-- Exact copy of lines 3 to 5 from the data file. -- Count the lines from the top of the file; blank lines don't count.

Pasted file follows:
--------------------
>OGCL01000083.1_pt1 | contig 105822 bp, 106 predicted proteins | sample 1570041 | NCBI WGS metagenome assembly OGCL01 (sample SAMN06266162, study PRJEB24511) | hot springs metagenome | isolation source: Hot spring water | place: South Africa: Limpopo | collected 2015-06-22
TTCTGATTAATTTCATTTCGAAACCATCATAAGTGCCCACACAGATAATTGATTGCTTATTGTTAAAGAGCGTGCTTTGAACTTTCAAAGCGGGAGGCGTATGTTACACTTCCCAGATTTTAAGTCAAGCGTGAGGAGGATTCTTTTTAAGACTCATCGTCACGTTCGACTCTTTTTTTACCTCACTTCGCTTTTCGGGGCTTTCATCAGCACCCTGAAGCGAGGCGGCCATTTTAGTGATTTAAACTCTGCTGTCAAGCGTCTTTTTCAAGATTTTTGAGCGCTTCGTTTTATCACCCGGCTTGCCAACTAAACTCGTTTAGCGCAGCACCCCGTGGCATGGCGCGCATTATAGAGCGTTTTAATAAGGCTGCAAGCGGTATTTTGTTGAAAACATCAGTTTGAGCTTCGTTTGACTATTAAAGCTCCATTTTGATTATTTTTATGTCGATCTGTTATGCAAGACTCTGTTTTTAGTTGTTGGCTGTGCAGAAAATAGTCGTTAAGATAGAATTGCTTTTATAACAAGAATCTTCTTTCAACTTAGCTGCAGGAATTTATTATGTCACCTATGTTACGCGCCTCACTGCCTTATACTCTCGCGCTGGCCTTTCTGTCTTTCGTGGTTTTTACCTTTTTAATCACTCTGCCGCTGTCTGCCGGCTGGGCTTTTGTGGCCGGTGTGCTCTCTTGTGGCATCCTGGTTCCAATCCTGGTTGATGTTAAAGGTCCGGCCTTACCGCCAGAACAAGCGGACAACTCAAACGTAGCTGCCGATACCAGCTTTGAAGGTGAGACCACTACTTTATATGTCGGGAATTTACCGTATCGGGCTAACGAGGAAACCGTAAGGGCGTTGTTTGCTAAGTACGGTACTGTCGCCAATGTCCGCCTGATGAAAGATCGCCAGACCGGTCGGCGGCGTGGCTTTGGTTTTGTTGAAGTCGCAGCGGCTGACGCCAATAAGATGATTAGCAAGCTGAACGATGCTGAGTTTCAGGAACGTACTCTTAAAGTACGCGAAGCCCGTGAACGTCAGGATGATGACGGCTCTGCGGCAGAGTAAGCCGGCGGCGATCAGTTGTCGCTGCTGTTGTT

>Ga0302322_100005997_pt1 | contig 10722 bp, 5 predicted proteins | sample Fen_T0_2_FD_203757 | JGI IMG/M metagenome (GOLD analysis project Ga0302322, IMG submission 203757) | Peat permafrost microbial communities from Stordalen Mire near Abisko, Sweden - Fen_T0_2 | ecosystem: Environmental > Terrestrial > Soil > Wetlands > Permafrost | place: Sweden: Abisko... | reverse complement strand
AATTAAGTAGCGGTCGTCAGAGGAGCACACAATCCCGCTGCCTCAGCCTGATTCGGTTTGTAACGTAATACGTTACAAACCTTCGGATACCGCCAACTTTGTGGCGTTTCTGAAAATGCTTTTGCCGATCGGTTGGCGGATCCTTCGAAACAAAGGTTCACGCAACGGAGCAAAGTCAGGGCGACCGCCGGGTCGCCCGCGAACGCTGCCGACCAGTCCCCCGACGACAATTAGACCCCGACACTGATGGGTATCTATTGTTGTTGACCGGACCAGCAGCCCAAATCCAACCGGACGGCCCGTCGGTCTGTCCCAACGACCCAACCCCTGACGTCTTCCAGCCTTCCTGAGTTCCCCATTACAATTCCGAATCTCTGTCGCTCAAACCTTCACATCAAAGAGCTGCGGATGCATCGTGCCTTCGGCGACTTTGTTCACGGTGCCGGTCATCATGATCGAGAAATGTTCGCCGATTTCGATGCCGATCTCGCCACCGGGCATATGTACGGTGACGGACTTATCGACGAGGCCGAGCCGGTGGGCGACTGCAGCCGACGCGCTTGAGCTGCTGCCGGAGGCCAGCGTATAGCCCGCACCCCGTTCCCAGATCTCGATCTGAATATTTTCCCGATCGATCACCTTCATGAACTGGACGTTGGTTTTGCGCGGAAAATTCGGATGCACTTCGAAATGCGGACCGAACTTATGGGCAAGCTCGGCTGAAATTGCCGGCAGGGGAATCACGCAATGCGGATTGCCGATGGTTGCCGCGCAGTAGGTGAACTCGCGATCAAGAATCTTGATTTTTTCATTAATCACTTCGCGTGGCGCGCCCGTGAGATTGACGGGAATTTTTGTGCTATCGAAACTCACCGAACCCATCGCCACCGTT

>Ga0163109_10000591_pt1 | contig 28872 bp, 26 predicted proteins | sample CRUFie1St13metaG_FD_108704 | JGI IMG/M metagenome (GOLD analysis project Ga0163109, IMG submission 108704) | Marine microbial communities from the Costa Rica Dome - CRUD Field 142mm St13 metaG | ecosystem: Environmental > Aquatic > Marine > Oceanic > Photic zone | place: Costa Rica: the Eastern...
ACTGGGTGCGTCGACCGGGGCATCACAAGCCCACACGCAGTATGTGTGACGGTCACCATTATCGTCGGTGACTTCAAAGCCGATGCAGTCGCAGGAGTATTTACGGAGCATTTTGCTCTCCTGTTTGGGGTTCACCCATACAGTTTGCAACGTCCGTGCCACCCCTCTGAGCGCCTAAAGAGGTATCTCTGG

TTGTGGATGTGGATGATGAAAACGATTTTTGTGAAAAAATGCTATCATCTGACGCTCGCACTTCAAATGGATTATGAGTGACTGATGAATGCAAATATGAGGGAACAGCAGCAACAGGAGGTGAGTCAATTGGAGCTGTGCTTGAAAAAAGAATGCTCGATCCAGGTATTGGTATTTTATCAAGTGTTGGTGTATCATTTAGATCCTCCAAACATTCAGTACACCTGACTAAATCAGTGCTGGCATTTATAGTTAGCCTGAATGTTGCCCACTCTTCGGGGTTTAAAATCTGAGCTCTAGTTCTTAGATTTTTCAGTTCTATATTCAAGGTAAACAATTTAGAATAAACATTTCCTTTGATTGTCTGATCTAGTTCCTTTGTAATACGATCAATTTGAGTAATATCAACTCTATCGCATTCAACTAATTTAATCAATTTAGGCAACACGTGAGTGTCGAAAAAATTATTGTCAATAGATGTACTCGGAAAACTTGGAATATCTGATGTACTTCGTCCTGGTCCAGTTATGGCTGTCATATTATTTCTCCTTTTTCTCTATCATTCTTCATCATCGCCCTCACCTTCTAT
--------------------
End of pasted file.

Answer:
>Ga0302322_100005997_pt1 | contig 10722 bp, 5 predicted proteins | sample Fen_T0_2_FD_203757 | JGI IMG/M metagenome (GOLD analysis project Ga0302322, IMG submission 203757) | Peat permafrost microbial communities from Stordalen Mire near Abisko, Sweden - Fen_T0_2 | ecosystem: Environmental > Terrestrial > Soil > Wetlands > Permafrost | place: Sweden: Abisko... | reverse complement strand
AATTAAGTAGCGGTCGTCAGAGGAGCACACAATCCCGCTGCCTCAGCCTGATTCGGTTTGTAACGTAATACGTTACAAACCTTCGGATACCGCCAACTTTGTGGCGTTTCTGAAAATGCTTTTGCCGATCGGTTGGCGGATCCTTCGAAACAAAGGTTCACGCAACGGAGCAAAGTCAGGGCGACCGCCGGGTCGCCCGCGAACGCTGCCGACCAGTCCCCCGACGACAATTAGACCCCGACACTGATGGGTATCTATTGTTGTTGACCGGACCAGCAGCCCAAATCCAACCGGACGGCCCGTCGGTCTGTCCCAACGACCCAACCCCTGACGTCTTCCAGCCTTCCTGAGTTCCCCATTACAATTCCGAATCTCTGTCGCTCAAACCTTCACATCAAAGAGCTGCGGATGCATCGTGCCTTCGGCGACTTTGTTCACGGTGCCGGTCATCATGATCGAGAAATGTTCGCCGATTTCGATGCCGATCTCGCCACCGGGCATATGTACGGTGACGGACTTATCGACGAGGCCGAGCCGGTGGGCGACTGCAGCCGACGCGCTTGAGCTGCTGCCGGAGGCCAGCGTATAGCCCGCACCCCGTTCCCAGATCTCGATCTGAATATTTTCCCGATCGATCACCTTCATGAACTGGACGTTGGTTTTGCGCGGAAAATTCGGATGCACTTCGAAATGCGGACCGAACTTATGGGCAAGCTCGGCTGAAATTGCCGGCAGGGGAATCACGCAATGCGGATTGCCGATGGTTGCCGCGCAGTAGGTGAACTCGCGATCAAGAATCTTGATTTTTTCATTAATCACTTCGCGTGGCGCGCCCGTGAGATTGACGGGAATTTTTGTGCTATCGAAACTCACCGAACCCATCGCCACCGTT

>Ga0163109_10000591_pt1 | contig 28872 bp, 26 predicted proteins | sample CRUFie1St13metaG_FD_108704 | JGI IMG/M metagenome (GOLD analysis project Ga0163109, IMG submission 108704) | Marine microbial communities from the Costa Rica Dome - CRUD Field 142mm St13 metaG | ecosystem: Environmental > Aquatic > Marine > Oceanic > Photic zone | place: Costa Rica: the Eastern...